Gothmenes summons allies from a Pool of Darkness. The party gets one choice: whether to try to use the Crystal to "countermand the summons." If you do, whoever has the crystal suffers a near-total loss of hit points, but I guess you face fewer monsters in the final combats. I unfortunately didn't see what happened when I didn't use the crystal.
That's not nice. I haven't even met them.
I love how "Bane minions" is an afterthought here, like they're not about to be the biggest pains in the neck in RPG history.
It is a word; that's just not what it means.
Elminster escapes his bonds and keeps Gothmenes occupied while his beholder ally, Xoham, spurs the summoned minions to attack. It all begins. You have to fight a sequence of three battles with no opportunity to save or rest in between. You cannot lose a single character within the first two battles and have much hope of defeating the third one, so no one can die, get stoned, or get disintegrated. There's no recovering if that happens.
Guys, note that he did not say, "Breathe lightning at them."
The first battle consists of a large group of Blue Minions of Bane, dracoliches, Pets of Kalistes, and Bits o Moander. The first time I played, I swear they weren't too hard. Blue Minions and dracoliches both breathe lightning, against which you have no defense (save the ring, which I didn't bring through, or scroll, which I didn't bring through), so you have to kill them quickly. Blue Minions fall easily to "Delayed Blast Fireball" but dracoliches don't. My mages went early in the round and destroyed most of the Blue Minions and Pets of Kalistes with fireballs. My hastened fighters pounded away at the dracoliches. I didn't kill them all in one round, but I reduced them enough that by the second round, the few stray lightning breaths that got through didn't really matter.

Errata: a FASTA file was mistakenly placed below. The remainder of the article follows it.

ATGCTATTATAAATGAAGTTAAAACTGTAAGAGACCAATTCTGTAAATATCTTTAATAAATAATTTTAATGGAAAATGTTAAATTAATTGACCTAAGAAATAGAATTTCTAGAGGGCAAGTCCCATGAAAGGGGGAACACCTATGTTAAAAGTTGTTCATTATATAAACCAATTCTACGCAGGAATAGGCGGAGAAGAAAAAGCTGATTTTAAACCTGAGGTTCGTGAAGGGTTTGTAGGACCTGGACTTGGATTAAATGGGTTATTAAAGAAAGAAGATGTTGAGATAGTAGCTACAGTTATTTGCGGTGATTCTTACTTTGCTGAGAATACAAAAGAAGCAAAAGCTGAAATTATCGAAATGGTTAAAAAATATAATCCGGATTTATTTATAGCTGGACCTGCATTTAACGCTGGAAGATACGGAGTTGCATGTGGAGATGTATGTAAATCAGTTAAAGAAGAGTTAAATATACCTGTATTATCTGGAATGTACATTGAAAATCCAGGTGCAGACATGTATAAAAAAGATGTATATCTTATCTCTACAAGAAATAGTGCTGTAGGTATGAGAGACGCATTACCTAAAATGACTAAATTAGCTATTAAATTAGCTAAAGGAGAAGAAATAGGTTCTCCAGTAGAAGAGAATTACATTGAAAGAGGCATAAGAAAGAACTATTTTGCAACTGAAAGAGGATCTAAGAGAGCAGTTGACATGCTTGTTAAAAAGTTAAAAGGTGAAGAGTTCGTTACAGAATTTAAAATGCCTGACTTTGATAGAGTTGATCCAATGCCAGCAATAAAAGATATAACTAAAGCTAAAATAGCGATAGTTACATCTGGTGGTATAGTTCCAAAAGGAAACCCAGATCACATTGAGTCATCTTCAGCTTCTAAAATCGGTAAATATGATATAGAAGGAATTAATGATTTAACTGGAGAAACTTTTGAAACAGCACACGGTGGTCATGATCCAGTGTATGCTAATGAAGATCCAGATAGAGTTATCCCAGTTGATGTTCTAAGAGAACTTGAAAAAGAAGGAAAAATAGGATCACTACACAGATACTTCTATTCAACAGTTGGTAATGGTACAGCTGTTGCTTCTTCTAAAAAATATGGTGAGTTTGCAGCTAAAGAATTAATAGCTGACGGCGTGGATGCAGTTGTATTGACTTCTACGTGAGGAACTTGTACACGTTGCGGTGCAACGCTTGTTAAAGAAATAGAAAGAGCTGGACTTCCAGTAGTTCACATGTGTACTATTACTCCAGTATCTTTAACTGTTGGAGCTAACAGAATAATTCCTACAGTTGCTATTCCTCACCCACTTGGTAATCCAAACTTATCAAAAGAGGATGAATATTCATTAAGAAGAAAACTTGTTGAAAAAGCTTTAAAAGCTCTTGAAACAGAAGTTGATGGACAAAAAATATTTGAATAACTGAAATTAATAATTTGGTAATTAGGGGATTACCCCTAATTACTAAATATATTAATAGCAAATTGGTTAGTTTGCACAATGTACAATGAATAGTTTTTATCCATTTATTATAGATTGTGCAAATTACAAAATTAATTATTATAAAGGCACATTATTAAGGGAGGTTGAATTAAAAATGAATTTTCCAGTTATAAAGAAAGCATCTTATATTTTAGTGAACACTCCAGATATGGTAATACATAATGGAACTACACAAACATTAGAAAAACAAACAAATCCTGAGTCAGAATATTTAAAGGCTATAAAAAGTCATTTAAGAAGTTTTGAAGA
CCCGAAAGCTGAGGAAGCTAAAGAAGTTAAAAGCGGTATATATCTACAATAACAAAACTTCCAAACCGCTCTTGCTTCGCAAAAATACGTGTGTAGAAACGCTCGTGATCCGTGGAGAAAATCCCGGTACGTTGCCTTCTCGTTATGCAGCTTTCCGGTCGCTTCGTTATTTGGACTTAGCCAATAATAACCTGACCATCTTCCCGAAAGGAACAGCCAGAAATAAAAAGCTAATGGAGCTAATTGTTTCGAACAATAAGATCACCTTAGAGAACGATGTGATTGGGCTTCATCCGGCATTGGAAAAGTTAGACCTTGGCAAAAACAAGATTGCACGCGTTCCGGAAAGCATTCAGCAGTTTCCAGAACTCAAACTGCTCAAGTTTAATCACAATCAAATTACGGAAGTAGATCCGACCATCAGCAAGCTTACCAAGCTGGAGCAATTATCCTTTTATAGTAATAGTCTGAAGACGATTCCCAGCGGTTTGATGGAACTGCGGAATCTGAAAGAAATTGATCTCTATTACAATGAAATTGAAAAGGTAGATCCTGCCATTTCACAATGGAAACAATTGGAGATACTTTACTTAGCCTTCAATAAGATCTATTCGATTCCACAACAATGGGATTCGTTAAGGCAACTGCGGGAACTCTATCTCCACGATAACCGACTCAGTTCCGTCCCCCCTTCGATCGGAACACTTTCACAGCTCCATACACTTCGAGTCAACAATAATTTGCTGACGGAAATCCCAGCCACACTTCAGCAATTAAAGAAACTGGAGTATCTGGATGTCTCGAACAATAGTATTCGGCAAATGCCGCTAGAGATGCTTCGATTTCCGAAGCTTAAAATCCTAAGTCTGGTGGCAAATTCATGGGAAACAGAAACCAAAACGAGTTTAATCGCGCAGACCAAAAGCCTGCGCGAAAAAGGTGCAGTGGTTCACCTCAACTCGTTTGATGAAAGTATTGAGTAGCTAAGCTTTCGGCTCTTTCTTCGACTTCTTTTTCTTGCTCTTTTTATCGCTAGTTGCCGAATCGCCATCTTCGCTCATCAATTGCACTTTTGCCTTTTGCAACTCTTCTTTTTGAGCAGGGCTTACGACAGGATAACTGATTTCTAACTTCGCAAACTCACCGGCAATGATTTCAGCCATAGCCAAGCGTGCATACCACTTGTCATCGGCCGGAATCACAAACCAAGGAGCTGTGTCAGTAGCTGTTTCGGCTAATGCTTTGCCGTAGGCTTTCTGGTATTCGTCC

Preparing to take out the first batch of enemies.
Suspecting I was about to go into a second battle, I didn't end the combat when the enemies were dead, but kept playing long enough to restore everyone to full health. Easy peasy. 

Second battle: About 8 beholders. No magic helps here. I rushed to engage them in melee combat. This happened my first time through:
In subsequent tries, the beholder battle was trivially simple, because I used the exploit by which my characters would run up to the beholders and then run a step away, causing them to attack their backsides and ensuring they therefore wouldn't use their special eyestalk attacks that round (the same strategy that keeps dragons from breathing). I'm sorry if anyone thinks this is cheating, but once you know it works, you can't not do it, particularly in a battle this hard. It would take more willpower than I possess to stand there and watch characters get stoned and disintegrated because they failed random rolls than to use a quick and simple exploit.

But the first time, I was doing it honestly and paid for it with 3 character deaths. I killed the game to restart, which turned out to be a bad idea, because I could have used my doomed party to explore an option coming up.

Reloading, I started the first battle again, and you know what? It was harder than the first time. I had to review the videos to see what was different, but it appears that my first attempt had lots of Blue Minions (which are vulnerable to "Delayed Blast Fireball") but only a few dracoliches. The second and subsequent attempts reversed that ratio, so that I was able to clear fewer enemies with spells and had to resort to individual battles with the dracoliches. (I think there were a couple extra total enemies, too.) Trying the same strategy that had won the combat the first time, my party was wiped out within 2 rounds from the lightning breaths.

So I had to switch up my tactics. North of where the battle starts is a hallway with a 2-square entrance. I figured if I could get all my characters up there, I could lead the enemies to me in smaller groups and try strategies like delaying my spellcasters' actions until the end of the round, popping up to the entrance, firing off fireballs and lightning bolts, and then retreating around the corner at the beginning of the next round.
My party hunkers in the hallway while the enemies come around the corner one-by-one (the Black Minion of Bane is mine).
The first time I tried the tactic, one of my mages got the first initiative. I had her run up through the opening and into the hallway, then cast "Monster Summoning." A couple of Black Minions of Bane appeared around my lead character. I hoped they'd serve as fodder for the enemies' attacks while my other characters all got to safety. It almost worked. 5 of my 6 characters got up around the corner, but last, my paladin, suffered a poor initiative roll, apparently. Since all my other characters were in hiding, he suffered the brunt of every breath attack and soon died.